Management of the open abdomen (or the abdomen that will not close) and subsequent abdominal wall reconstruction remains one of the most vexing situations for even the most experienced trauma surgeon. The contribution to the literature on this topic by Dr Timothy Fabian and the Memphis group at the Elvis Presley Trauma Center resulted in the contemporary recognition that the initial management as well as the long-term approach dictates optimal outcomes for patients with this problem. Over three decades, the Memphis group, under Dr Fabian’s leadership, performed numerous clinical studies that led to the publication of multiple articles (including a step-by-step how-to manual) for managing the open abdomen from onset to closure. The purpose of this review is to survey the consecutive studies from Memphis specifically that led to the development of a simplified management scheme that has stood the test of time.
- reconstructive surgical procedures
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The road from lifelong Yankee to becoming one of longest tenured staff at the Presley Regional Trauma Center in Memphis at the University of Tennessee Health Science Center is a story unto itself. What drew me to Memphis (besides the fact that they offered me a job) was the amazing faculty and their commitment to excellence in trauma patient care, research and education. On my first clinical day as a fellow, I walked up the hill from the Coleman Building (original site of surgical offices) to the trauma center with Dr Fabian and my cofellow. As we walked to the trauma center, Dr Fabian repeatedly referred to me as Luke—Catherine (my cofellow) implored me to correct him—when I refused to, she took it on herself to tell him my name was Lou (not Luke)—to which Dr Fabian merely grunted and walked away from us leaving us to Dr Croce. And so, my relationship with Dr Fabian had begun on a high note.
As a fellow, during teaching conferences, I often heard Dr Fabian refer to Northerners who had come to train in the South as hemorrhoids. This was apparently something he had been taught while he was in fellowship with Dr Harlan Stone. Accordingly, there were two types of Northerners—those who came down, trained and then went back up to the North to practice—this was a good hemorrhoid. In contrast, there were the unwanted hemorrhoids—those who came down to train and stayed and those who returned to the South after having been ‘reduced’—I was the latter. However, it did not matter if you were from the North or the South, student, resident, fellow or colleague—Dr Fabian loved to teach. In fact, I quickly learned that the easiest way to get Dr Fabian interested in a case was to make it sound as complex as possible—both the case as well as the proposed approach. There was nothing that Dr Fabian enjoyed more than a clinical challenge.
Early fellowship work
Not surprisingly, this (almost compulsive) attraction to only the most challenging clinical questions began early in his career. During fellowship with Dr Harlan Stone, he tackled a problem that continues to torment surgeons today—management of acute full-thickness losses of the abdominal wall.1 The abdomen that will not close remains one of the most difficult situations for even the most experienced general surgeons to handle, especially one with inadequate native tissue to effect secure closure of the abdominal wall. It is here that Dr Fabian sought to begin to answer the best way to deal with this unwanted scenario (table 1).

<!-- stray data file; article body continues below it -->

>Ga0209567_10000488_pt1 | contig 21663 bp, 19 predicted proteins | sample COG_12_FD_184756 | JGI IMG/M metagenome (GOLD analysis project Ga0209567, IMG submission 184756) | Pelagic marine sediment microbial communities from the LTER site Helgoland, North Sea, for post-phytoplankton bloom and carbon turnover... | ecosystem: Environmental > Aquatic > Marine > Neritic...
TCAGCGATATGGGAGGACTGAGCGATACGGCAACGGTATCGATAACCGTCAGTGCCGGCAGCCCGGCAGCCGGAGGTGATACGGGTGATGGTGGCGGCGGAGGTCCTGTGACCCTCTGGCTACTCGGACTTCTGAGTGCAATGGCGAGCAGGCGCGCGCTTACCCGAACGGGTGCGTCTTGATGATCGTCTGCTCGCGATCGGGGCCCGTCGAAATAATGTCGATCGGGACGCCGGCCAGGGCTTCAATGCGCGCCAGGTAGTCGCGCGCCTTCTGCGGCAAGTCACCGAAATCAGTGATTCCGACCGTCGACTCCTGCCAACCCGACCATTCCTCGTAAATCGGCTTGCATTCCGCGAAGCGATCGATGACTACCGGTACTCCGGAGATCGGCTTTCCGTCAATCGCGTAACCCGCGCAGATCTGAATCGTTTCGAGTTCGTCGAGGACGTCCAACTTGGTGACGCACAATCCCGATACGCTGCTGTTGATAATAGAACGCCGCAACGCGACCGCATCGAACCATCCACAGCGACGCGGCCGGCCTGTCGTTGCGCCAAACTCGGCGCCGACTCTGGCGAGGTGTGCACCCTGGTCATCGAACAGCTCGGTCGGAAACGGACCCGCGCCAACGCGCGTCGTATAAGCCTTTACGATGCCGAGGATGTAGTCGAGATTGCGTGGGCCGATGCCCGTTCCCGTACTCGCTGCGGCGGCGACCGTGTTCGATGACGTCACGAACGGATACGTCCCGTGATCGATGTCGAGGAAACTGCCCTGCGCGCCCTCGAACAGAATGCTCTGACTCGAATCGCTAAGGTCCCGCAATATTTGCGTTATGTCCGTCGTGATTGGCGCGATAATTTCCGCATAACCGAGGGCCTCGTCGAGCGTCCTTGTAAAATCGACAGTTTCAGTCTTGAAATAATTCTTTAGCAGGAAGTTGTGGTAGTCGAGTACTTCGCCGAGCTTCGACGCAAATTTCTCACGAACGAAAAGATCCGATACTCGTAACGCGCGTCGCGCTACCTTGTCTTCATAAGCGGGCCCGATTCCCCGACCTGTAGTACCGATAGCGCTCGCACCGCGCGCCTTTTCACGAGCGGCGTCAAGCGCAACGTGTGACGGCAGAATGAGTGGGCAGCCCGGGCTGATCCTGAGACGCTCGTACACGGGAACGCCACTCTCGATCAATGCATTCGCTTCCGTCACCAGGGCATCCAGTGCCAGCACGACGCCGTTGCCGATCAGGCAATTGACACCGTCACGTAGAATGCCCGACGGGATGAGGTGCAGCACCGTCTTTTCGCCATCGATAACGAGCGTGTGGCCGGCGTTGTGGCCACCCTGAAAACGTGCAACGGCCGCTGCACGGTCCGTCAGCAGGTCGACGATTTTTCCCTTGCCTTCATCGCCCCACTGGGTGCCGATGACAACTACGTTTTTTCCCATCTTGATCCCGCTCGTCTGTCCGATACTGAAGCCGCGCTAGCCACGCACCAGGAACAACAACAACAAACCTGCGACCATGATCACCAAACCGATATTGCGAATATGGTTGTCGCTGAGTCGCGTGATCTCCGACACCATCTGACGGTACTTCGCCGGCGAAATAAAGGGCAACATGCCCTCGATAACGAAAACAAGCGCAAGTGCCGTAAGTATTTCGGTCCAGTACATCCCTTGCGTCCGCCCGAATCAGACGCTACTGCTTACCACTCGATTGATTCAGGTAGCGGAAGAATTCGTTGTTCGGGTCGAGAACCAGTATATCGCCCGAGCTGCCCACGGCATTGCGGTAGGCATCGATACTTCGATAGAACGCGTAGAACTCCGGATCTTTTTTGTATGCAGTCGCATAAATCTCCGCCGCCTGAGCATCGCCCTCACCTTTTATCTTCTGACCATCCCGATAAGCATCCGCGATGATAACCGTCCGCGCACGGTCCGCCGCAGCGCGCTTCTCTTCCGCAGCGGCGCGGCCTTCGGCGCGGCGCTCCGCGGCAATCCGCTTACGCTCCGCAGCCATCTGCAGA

During the 20-year study period, Stone and Fabian identified 167 patients with major abdominal wall defects. The majority were secondary to necrotizing soft tissue infection followed by destructive abdominal wall trauma. In their study, wound management and outcome varied. Without exception, primary closure of the abdominal wall (often under tension) resulted in wound infection and subsequent necrosis with an 85% mortality rate. The addition of a pedicled flap helped eliminate the tension yet a tenuous blood supply coupled with greater exposure of subcutaneous surface to significant polymicrobial contamination contributed to an unacceptably high rate of wound complications. For small defects (defined as <8 cm), gauze packing alone prevented evisceration and resulted in an acceptably low incidence of major wound complications. However, for those cases, with a sizable gap between abdominal side walls, insertion of a synthetic mesh to bridge the defect would serve to maintain abdominal domain. The same technique of gauze packing (described above) could then be used—but now it is placed directly on top of the mesh. Daily dressing changes continue until evisceration is no longer a concern and skin grafting is possible.
The principles gleaned from this initial early study (>40 years ago) would form the foundation for a simplified elegant management scheme (after some fine-tuning) for approaching the problem of the abdomen that will not close.
Not surprisingly, Dr Fabian took what he learned regarding the management of the open abdomen in Atlanta and brought it to Memphis. In 1994, Dr Fabian and his team published the equivalent of a how-to manual in the Annals of Surgery.2 This study described and analyzed a management scheme for acute abdominal wall defects from the time of onset of the defect through the definitive reconstruction of the abdominal wall. Until this publication, a detailed description of the subsequent management of these wounds had not been available. In this study, the authors provide a comprehensive analysis of a staged management scheme for the initial and definitive treatment of acute abdominal wall defects.